The Beatles in-between recording
The Beatles' album, Sgt. Pepper's Lonely Hearts Club Band reaches #1 in the UK charts. It will hold the #1 position for 27 weeks.
The night Jimi Hendrix played "Sgt. Pepper's Lonely Heart's Club Band to The Beatles, June 3, 1967
Jimi Hendrix made a public display of his admiration for The Beatles when their seminal classic 'Sgt. Pepper's Lonely Hearts Club Band' was released during the 'Summer of Love' in 1967.
Purchasing the record on the day of its release, he performed the title track just two days later at the Saville Theatre in London's Shaftesbury Avenue.
Unbeknown to Hendrix, some of The Beatles were actually in the audience, listening intently to his audacious performance.
Speaking at a later date, Paul McCartney spoke of his honour of the tribute, calling the performance "simply incredible, perhaps the best I have ever seen him play".
The day after it was released in the United Kingdom, The Beatles' Sgt. Pepper's Lonely HEarts Club Band was issued in the United States of America.
Sgt Pepper was the first Beatles album to be released with identical track listings in both the UK and USA, as stipulated by the group. As it was arguably their first long-player to be a conceptual whole rather than a straightforward collection of songs, it was important to them that Capitol issued it in the form envisaged by the creators.
US copies of Sgt Pepper, however, didn't include the high-pitched run-out whistle following A Day In The Life, nor the gibberish in the side two runout groove.
De Lane Lea Recording Studios, London
Engineer: Dave Siddle
On the evening that the Sgt. Pepper's Lonely Hearts Club Band album had its UK release, The Beatles went to De Lane Lea Studios at 129 Kingsway, London, where between 10.30pm and 3.30am they recorded a number of instrumental jams.
The group had used the independent studio for the recording of It's All Too Much on May 25 and May 31st, 1967. For those sessions producer George Martin was not present, but he did attend this session.
The results of this session have never been officially released, and the most detailed description was provided by Beatles historian Mark Lewisohn:
On this day, 1 June 1967, perhaps the most celebrated day in their career, The Beatles went into the studio and recorded nothing but untitled, unplanned, highly tedious and - frankly - amateurish instrumental jams, with a bass guitar, an organ, lead guitar with reverb, guitar strings being scraped, drums and tambourine. the single-minded channelling of their great talent so evident on Sgt Pepper's Lonely Hearts Club Band did seem, for the moment, to have disappeared.
The Beatles returned to De Lane Lea on the following day to continue work on It's All Too Much, and also filled two more tape reels with untitled jamming.
De Lane Lea Recording Studios, London
Back to Kingsway for a 7:00 to 12:00 pm session (George Martin still absent; the May 26th team operative again) in which George's lead vocal, John and Paul's backing vocal, additional percussion and handclaps were overdubbed onto a new reduction mixdown of "It's All Too Much". (This session was incorrectly reported in the Recording Sessions book as May 26th).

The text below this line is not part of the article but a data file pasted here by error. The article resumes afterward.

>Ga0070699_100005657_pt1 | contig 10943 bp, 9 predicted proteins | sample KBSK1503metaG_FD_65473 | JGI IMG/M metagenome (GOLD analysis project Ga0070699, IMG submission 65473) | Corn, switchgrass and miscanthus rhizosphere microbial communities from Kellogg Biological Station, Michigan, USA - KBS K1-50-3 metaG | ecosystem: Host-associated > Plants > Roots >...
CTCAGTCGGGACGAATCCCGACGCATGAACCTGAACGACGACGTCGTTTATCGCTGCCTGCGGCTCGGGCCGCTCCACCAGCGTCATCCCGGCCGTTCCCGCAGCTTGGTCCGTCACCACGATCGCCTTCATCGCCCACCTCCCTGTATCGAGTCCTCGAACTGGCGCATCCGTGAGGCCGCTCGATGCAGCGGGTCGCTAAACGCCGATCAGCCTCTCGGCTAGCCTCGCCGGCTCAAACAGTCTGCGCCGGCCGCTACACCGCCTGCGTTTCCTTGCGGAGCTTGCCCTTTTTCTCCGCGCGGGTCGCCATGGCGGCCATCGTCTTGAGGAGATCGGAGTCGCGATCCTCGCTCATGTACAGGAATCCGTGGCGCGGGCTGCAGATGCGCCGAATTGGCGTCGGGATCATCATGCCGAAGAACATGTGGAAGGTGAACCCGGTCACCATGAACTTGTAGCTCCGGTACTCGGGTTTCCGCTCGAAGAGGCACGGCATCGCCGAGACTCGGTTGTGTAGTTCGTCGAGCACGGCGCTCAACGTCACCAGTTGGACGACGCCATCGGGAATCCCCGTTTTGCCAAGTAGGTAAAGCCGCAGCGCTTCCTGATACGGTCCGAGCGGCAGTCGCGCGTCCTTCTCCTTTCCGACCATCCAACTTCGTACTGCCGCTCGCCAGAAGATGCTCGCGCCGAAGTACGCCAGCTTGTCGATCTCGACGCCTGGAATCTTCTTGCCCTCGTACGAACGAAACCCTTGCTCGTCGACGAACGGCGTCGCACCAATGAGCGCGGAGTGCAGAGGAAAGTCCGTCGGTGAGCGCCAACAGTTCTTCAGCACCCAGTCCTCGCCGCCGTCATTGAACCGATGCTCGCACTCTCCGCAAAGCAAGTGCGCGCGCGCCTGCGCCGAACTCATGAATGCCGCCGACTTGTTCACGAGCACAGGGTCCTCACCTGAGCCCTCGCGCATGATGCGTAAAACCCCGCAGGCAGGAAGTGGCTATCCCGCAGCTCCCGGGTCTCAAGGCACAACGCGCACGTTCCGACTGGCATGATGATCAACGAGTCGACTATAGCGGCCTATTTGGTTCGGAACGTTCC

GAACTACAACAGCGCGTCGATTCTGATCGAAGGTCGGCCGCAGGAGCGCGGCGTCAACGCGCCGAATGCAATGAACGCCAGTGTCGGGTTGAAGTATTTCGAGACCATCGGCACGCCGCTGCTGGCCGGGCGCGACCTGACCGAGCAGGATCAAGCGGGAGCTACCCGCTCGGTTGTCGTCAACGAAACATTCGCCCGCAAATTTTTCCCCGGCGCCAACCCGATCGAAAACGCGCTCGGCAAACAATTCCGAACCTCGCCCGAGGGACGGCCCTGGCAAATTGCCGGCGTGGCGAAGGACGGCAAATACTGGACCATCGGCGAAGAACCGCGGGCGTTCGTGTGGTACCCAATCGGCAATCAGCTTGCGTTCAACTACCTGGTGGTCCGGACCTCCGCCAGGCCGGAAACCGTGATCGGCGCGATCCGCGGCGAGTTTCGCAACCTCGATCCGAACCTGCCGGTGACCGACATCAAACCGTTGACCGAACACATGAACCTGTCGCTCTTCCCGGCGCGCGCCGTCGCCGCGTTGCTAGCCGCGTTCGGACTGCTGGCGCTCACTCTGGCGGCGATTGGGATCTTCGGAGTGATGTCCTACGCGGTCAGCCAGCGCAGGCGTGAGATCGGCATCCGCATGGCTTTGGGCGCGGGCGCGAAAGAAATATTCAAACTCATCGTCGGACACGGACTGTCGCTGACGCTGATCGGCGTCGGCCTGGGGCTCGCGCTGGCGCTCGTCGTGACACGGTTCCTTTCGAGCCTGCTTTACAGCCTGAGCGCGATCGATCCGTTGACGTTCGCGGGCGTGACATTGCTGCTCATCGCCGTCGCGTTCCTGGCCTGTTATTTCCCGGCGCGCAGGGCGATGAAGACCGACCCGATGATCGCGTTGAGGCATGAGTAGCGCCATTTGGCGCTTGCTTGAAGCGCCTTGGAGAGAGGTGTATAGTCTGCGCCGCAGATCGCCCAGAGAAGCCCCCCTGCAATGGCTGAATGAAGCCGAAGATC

The Beatles in-between recording at De Lane Lea Recording Studios in London.
Actress Jane Asher and boyfriend Beatle Paul McCartney pictured at Heathrow Airport.
The Beatles, minus Paul McCartney, attended a party at Brian Epstein's country house, Kingsley Hill in Warbleton near Heathfield in Sussex on this day.
Epstein had recently bought the house for £25,000, and the party was a joint housewarming and a celebration for the release of Sgt. Pepper's Lonely Hearts Club Band. The roads leading to the house were adorned with balloons for the occasion.
In addition to The Beatles and their wives, it was attended by a number of friends and celebrities including composer Lionel Bart and The Beatles' former press officer Derek Taylor.
This was Taylor's initiation to LSD; he was given the drug by John Lennon. The pair spent much of the party in Lennon's Rolls-Royce listening to Procol Harum's A Whiter Shade Of Pale. It was also Cynthia Lennon's third and final experience taking LSD.
Brian was having a party at the country house he'd bought in Sussex and John and I traveled down in the Rolls with a group of friends. On the journey everyone took LSD and I, against my better judgement but carried away by the jolly atmosphere in the car, decided to join in. Again, it was an awful mistake.
At Brian's house I followed John around, hoping he would comfort me as I went through what was, for me, a horrible experience. But he was not in a good mood: he glared at me and treated me as if I were a stranger. I felt desolate. Upstairs I found an open bedroom window and contemplated jumping out. For a few minutes, ending it all seemed like an easy solution: a chasm had opened between John and me, and I had no idea how to bring us back together.
Someone called my name, I turned back into the room and the fleeting thought passed. But I was low. For the first time I had to consider the very real possibility that my marriage might not survive.